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Openwrt 18.06.2 released (openwrt.org)
181 points by ausjke 13 days ago | hide | past | web | favorite | 129 comments

Openwrt is so nice. Despite small teams and budgets, they power so many routers and are also good at research and new features. The sqm/fq_codel stuff alone makes it worth running openwrt. If you are not familiar with it, go to dslreports.com and run a speedtest. If you get a poor bufferbloat score, openwrt can help. A lot of vendors (even big enterprise ones) use openwrt builds for their products, but don't provide updates, documentation or sources to their customers. You'll see a lot of devices running old openwrt in the wild.

>A lot of vendors (even big enterprise ones) use openwrt builds for their products, but don't provide updates, documentation or sources to their customers.

Case and point, Ubiquiti networks is once again flagrantly violating the GPL. Their AmpliFi product is basically just a reskin of OpenWRT but they won't provide the source to it.


AFAIK their edgeos is based on vyos, but I have no experience with their amplifi line

It's based on Vyatta, they've had it going since before the split into Vyos but as I understand it there was some collaboration between projects as they are both forks of Vyatta.

wrt bufferbloat: my internet is too fast (150 mbps) for a cheap router to effectively manage the connection, meaning that unless i pay 250€ for a router, I will just slow down my Internet needlessly.

150 mbps can be managed easily by an Archer C7 or one of many other QCA ar71xx based routers, which can be picked up for under $50 nowadays.

The Netgear R7800, while a bit more expensive ($150), is still cheaper than the price you mention, and is very powerful and able to handle gigabit speeds easily.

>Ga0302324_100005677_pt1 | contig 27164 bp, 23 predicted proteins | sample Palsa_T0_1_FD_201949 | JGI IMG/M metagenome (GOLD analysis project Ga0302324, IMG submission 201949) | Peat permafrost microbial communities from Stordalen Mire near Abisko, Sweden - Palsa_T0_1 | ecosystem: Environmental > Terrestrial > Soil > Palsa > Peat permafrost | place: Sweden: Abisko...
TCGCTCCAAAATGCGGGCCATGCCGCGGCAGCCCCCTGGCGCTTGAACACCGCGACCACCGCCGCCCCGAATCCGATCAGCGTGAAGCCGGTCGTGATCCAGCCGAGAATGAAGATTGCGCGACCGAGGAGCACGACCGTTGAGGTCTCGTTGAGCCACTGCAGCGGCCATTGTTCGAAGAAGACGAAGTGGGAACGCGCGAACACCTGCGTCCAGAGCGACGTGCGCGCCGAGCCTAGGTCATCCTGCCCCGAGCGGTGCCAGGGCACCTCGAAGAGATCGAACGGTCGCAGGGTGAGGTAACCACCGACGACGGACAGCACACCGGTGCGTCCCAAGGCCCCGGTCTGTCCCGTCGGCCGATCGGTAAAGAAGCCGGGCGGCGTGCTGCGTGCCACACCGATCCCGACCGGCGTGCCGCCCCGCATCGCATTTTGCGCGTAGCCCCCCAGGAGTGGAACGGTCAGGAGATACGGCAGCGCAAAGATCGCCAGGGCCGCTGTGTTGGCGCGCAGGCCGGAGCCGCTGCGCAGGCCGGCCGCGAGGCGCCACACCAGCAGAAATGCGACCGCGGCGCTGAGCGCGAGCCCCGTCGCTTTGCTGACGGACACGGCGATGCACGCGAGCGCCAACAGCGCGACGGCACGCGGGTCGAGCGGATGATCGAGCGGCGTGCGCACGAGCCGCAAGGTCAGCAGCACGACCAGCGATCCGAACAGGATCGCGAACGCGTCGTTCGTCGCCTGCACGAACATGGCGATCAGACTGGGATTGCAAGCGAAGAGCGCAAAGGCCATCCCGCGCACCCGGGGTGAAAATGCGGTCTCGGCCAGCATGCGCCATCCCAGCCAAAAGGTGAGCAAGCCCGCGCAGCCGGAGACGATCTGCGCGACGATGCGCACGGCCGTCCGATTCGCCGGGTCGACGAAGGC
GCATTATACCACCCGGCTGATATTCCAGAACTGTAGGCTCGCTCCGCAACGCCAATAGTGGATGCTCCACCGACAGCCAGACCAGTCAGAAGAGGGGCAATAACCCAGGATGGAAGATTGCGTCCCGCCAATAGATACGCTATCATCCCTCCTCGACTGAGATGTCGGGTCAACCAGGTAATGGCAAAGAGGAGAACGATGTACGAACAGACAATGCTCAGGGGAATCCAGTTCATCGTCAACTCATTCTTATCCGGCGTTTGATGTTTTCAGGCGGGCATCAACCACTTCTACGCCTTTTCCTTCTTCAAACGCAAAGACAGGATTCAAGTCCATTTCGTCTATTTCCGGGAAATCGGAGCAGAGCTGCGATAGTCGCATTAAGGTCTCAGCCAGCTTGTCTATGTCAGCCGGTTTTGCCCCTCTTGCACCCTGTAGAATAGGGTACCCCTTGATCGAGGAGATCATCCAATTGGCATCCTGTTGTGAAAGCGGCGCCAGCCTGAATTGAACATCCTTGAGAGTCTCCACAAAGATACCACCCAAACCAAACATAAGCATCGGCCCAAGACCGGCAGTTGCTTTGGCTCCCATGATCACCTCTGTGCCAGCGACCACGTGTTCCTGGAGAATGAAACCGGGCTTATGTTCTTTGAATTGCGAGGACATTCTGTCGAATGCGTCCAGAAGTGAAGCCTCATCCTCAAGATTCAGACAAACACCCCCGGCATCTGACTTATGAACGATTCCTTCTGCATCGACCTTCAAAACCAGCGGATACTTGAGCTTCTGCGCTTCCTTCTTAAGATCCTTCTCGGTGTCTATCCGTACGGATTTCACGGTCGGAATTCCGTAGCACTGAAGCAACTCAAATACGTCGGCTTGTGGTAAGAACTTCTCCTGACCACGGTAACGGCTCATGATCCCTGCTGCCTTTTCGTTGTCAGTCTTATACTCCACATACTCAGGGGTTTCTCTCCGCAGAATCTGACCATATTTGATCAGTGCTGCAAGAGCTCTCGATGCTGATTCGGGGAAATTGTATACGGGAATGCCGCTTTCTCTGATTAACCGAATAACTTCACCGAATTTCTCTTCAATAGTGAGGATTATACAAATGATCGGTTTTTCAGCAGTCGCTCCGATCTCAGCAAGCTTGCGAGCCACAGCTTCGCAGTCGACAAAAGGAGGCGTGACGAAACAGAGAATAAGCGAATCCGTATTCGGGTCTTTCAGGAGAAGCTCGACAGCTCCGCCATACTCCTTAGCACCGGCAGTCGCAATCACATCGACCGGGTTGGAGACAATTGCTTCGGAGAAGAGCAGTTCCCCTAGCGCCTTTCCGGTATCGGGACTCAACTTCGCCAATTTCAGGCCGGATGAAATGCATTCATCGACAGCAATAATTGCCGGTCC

Netgear R7800: Again, $150 in USA, €280 in Serbia, €250 in Hungary, etc...

Hungary is part of the EU, can't you order from germany or austria where it's 170€?

customs. i'm in serbia but i can get anything from hungary via a friend.

but this arrangement doesn't allow your hungarian friend to order from other EU countries?

technically no, it's only cheaper as he bribes the customs in serbia and gets VAT back in hungary. it's already as complicated as it gets.


Guess your customs are not equal 80-90%.

have a look at ubiquiti routers: their edge router lite is capable of handling gbit, and can protect against buffer bloat at up to 100mbits/sec. the only doznside is that they are harder to manage than the average consumer router

They cost about $100

The edgerouter lite is quite old at this point and if the purpose is to use QoS to manage buffer bloat then the EdgeRouter X which is only like $50 would be faster. The edgerouter lite is of limited use for new installations nowadays.

will do, that and mikrotik. i think i can manage managing it fine, i've worked a small bit with mikrotik

For that matter, it looks like most of the Mikrotik routers can actually have OpenWRT installed on them, though not all of them have device-specific pages in https://openwrt.org/toh/views/toh_available_864?dataflt%5BBr...

Edit: wups, misremembered Serbia as Slovenia. More like 160 Euro in Serbia: http://www.sampro.rs/Proizvod.aspx?kid=162&pid=33332&name=Mi...

Edit2: Arrgh, and didn't read far enough on the thread before sticking my foot in it where you otherwise discuss the Mikrotiks.

(previously) Going up to the question of Slovenia higher in the thread, there's a Slovenian vendor who has the "hAP ac" (dual band, gigabit, SFP, USB port) for 121 Euro (https://www.virtua-it.si/izdelek/mikrotik-routerboard-hap-ac...) along with other less-capable and cheaper models.

Netgate makes some very nice appliances. For example:


I have 150 Mbps and a sub $50 router (ac-68u commonly sold by t-mobile on clearance as tm-1900) does fine with sqm without any significant loss in speed. Note that this has no open wifi drivers. So you'll need a separate AP, or use a more blob friendly distribution like dd-wrt. Or use two of these, one with blobs as AP and one without blobs running openwrt. That was a great combination under $100.

To be honest, that router costs 28 000 RSD ( https://www.gigatron.rs/ruteri/asus_dualband_wirelessac1900_... ) which translates in EUR to 236 EUR, so your point is not valid for outside of the USA. To get a feel for a router that costs exactly €50, see TP-Link MR3420 V5. Also, the router you mentioned (ASUS RT-AC68U has a dual core 800 MHz Broadcom processor and 256 MB RAM and 128 MB Flash storage, while most routers at 50€ have a 400 MHz Ralink/Mediatek Processor (single core) with 32MB (at most 64 MB) RAM and 4 or 8 MB SPI memory. ) I'm glad you happen to live in a country where you can obtain such a router for so little, I am not so lucky, so I use my ISP provided one that barely manages that 150 Mbps (thankfully with a Gigabit port (yes single LAN port)).